Overdoses and patterns of physical and mental health problems led to shorter-term and fewer prescriptions. The next wave started in 2010 when we see an alarming and rapid increase in fatal heroin overdoses. Because there are no prescriptions or medical uses for heroin, its use became increasingly difficult to regulate.

The final wave started less than a decade ago in 2013. This wave was driven by synthetic opioids. With this wave, we saw a significant increase in fatal overdoses that involved the synthetic fentanyl. Traces of fentanyl are often found in heroin samples, illicit pills, and cocaine.

Drug dealers may slip fentanyl into their other drugs to keep their costs low and profit high. This practice can be deadly for unsuspecting drug users. There is no singular cause of the opioid epidemic. Each one presents unique dangers and concerns.

Prescription Opioids

Addictions to prescription opioids often start after an accident or injury occurs. These high-level painkillers are often prescribed for moderate to severe or unresponsive pains.

When used the right way, they can ease your pain and create euphoric feelings while you heal. But after a while, you may notice that they are not as effective as they were at the start. T

his usually means that your body is building a tolerance to its effects. As this happens, you will need to take more to achieve the same level of pain relief and other side effects.

You may be driven to take them in larger doses or take them more frequently. You may also begin to experience drug cravings. This is when addiction begins.

Drug cravings and withdrawal symptoms can make it hard for you to stop taking opioids. Increasing doses and graduating to stronger drugs are common. But these activities can compromise your health, altering your thoughts and behaviors along the way.

Our comprehensive addiction treatments can help you end the abusive cycle of addiction.

Side Effects of Opioid Addictions

Like many other drugs, there is a wide range of possible side effects from opioid addiction. These effects can be both physical and psychological.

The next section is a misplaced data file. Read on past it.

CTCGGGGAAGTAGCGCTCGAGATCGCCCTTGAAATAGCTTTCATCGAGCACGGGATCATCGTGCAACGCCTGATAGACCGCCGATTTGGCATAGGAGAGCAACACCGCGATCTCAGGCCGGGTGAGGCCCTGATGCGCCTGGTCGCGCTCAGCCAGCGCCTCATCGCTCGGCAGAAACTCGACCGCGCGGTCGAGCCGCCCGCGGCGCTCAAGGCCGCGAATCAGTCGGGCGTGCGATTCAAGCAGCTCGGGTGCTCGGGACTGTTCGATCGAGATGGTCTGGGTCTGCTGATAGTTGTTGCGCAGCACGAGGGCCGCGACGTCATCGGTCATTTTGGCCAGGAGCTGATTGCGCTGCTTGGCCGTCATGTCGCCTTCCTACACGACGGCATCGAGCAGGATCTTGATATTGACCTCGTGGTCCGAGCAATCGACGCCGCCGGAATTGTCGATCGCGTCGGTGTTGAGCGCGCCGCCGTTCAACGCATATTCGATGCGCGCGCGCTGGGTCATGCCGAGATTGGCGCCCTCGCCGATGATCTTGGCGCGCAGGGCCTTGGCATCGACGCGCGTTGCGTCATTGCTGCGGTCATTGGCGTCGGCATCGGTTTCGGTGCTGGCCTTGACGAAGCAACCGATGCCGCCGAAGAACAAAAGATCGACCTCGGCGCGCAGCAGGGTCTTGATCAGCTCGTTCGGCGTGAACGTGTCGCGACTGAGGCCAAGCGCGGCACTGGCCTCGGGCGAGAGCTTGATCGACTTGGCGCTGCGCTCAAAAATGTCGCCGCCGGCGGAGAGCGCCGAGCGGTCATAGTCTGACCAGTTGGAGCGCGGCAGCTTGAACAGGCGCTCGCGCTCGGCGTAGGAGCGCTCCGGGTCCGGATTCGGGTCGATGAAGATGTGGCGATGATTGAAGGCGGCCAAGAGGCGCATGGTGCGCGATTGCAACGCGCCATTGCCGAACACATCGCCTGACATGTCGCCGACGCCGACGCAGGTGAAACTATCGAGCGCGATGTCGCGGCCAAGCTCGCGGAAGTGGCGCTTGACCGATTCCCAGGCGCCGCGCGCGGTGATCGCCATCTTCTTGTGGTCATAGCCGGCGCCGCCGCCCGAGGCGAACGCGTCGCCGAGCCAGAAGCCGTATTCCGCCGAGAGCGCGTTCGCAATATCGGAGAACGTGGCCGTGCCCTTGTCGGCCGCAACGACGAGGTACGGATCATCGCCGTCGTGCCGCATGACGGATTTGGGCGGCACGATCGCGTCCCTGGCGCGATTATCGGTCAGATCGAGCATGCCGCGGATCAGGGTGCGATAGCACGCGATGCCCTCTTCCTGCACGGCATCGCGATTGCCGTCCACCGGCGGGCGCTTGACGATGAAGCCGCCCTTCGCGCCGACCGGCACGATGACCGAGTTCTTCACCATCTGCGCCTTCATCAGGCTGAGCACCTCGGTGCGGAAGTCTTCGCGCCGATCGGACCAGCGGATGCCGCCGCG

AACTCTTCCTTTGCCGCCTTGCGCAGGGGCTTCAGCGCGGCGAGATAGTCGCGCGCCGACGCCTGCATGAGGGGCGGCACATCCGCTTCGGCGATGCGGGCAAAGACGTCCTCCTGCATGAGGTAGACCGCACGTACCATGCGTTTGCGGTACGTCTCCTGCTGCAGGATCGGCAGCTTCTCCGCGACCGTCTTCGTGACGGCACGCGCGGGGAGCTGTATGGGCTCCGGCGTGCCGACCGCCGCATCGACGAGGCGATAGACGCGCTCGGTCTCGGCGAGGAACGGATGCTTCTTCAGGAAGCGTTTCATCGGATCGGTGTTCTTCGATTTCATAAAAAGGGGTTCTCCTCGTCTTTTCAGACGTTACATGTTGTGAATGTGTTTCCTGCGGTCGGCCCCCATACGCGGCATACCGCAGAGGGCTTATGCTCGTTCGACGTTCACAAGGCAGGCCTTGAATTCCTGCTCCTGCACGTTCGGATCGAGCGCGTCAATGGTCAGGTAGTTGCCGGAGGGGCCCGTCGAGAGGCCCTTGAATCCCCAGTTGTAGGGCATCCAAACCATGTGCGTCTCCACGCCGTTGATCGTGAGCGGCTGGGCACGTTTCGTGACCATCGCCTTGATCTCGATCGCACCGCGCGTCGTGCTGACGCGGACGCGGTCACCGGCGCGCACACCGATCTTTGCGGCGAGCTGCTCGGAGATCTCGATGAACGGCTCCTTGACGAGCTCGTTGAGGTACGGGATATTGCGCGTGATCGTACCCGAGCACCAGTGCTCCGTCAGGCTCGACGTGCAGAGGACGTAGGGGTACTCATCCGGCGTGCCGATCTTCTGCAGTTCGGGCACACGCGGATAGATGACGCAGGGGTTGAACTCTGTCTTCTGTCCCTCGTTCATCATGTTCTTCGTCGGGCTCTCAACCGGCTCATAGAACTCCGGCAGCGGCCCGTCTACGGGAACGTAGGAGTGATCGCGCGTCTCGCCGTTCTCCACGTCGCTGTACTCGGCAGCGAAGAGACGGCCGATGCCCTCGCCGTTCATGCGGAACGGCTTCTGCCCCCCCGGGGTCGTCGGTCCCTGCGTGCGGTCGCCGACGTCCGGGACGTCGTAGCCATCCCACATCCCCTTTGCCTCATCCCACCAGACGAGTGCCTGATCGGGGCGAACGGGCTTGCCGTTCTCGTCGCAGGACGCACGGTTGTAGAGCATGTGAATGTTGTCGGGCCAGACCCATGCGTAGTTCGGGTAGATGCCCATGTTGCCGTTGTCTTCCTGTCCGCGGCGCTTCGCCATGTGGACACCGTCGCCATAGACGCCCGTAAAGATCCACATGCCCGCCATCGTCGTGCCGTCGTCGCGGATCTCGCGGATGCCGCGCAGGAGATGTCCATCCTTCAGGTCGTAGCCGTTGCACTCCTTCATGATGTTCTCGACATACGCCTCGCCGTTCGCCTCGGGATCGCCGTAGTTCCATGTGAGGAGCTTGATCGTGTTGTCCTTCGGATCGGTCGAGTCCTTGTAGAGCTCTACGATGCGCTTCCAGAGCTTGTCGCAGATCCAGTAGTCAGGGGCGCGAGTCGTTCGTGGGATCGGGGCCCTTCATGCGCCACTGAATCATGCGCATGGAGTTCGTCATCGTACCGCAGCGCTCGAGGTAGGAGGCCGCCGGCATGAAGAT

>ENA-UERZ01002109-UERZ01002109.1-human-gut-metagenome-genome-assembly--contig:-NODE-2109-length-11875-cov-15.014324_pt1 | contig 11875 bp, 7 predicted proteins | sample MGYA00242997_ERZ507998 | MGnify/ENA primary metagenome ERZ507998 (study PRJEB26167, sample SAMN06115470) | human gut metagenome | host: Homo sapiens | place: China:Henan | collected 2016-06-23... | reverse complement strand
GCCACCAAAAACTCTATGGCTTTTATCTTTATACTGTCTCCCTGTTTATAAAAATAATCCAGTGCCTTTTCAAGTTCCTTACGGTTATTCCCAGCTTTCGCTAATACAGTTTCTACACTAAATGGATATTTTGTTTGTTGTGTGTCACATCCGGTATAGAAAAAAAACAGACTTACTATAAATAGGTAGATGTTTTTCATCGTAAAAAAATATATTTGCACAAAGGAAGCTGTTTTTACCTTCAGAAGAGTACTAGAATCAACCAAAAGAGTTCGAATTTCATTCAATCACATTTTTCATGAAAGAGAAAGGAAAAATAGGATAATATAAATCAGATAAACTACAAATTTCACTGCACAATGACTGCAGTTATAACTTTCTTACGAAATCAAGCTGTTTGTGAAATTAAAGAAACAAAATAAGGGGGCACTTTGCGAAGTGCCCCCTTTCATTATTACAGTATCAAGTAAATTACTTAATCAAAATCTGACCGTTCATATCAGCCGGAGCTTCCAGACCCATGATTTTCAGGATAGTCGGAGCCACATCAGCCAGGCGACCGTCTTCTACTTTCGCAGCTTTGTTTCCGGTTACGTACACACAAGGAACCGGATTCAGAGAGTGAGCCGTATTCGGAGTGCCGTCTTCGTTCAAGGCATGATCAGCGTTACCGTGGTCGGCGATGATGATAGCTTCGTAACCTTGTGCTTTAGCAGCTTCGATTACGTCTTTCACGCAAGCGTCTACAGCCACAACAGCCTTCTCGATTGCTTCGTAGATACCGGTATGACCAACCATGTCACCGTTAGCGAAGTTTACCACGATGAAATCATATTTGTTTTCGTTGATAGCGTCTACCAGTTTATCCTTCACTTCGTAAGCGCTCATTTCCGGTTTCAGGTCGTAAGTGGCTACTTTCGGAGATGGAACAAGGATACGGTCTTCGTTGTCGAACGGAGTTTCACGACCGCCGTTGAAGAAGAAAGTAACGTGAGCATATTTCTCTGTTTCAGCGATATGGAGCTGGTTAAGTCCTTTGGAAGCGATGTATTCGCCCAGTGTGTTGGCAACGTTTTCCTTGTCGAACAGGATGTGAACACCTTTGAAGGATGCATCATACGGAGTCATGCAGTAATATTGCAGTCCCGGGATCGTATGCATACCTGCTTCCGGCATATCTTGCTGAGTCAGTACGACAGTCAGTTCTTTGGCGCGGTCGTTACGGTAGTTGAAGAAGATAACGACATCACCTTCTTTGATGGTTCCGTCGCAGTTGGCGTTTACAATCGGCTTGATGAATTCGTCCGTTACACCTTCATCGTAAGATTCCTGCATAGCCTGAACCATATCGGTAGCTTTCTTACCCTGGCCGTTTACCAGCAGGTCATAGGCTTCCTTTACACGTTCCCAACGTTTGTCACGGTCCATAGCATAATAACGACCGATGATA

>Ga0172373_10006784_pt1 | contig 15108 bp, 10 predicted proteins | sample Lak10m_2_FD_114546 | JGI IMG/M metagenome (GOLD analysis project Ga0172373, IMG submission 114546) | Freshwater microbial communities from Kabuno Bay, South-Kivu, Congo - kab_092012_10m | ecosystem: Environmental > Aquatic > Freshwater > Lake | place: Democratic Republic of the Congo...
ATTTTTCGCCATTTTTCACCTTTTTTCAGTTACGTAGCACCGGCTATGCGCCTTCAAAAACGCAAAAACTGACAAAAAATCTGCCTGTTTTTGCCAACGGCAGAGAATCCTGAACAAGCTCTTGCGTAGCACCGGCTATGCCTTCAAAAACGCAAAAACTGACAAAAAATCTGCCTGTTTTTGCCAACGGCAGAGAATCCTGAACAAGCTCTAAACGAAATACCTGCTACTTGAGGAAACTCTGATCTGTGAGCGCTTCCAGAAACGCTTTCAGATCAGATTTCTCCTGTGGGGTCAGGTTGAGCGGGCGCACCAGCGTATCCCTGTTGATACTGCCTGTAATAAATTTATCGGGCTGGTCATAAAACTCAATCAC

Many remain the same, regardless of whether they are natural or synthetic, but other factors may alter them. Your method of ingestion, mental health, and the use of additional substances are a few important factors to consider. Some of the most common opioid-related side effects include:

  • Nausea
  • Constipation
  • Itchiness
  • Drowsiness
  • Confusion and memory loss
  • Mood swings, including depressive episodes
  • Respiratory depression or slowed breathing

You do not have to live with the side effects of your opioid addiction. Entering an addiction treatment program is the first step in building a healthy, sober life.

Opioids and Mental Illnesses

As is made clear by the side effects listed above, opioids can impair your mental health. Confusion, memory loss, and mood swings are commonly linked to opioid abuse.

Beyond these side effects, other mental health impairments are possible, as well. If you have diagnosed or undiagnosed depression, taking opioids can worsen it. But beginning with opioids can lead to depression because of the way that it alters your brain chemistry.

The link is strong and can connect opioids and mental illnesses in either direction. Dual diagnosis is the term we use for addiction and mental health disorders co-existing.

We offer a specialized program that addresses each of these unique concerns, as well as their connection. Breaking the connection and treating each disorder simultaneously can ensure that one does not remain and worsen the other in time.

Addiction Treatment Options

Each of our addiction treatment programs takes place in our comfortable, safe, and amenity-packed facility. We are conveniently located for those throughout New Jersey and others looking to distance themselves from Manhattan during their recovery.

Enjoy the highest levels of privacy during your treatment outside of New York City and away from all of the distractions and temptations it holds. For addictions as strong as those to opioids, inpatient care is often preferred.

This type of program often begins with medical detox to ease your withdrawal symptoms and drug cravings. It then continues into 24-hour care.

Each day will be filled with healthy meals, proven therapeutic methods, meetings, support groups, down-time, and holistic remedies. But if you have family or work obligations that require you to stay at home, we offer several other incredible options, too.

Our partial care, outpatient, and extensive outpatient programs allow you to live at home while spending a set number of hours at our facility each week. We will work with you to determine the program that will best suit your addiction and needs before you begin.

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Insurance for Opioid Addiction Treatment

Most major health insurance providers offer some level of coverage for addiction care treatments. If you have health insurance, but are not sure what is covered under your plan, please call our admissions specialist. They will review and verify your insurance for you.

This service is free and will move you past this first step so you can focus on preparing for recovery. If you do not have health insurance, they can also provide you with alternative payment options. Today is the day to choose change.

North Jersey Recovery Center

Addiction is a powerful and chronic disease that builds over time.

You do not have to live this way.

The best way to overcome your opioid addiction is to accept the help, care, and guidance available to you.

Commit yourself to a dedicated long-term approach and put the pieces back together.

Call us today for more information.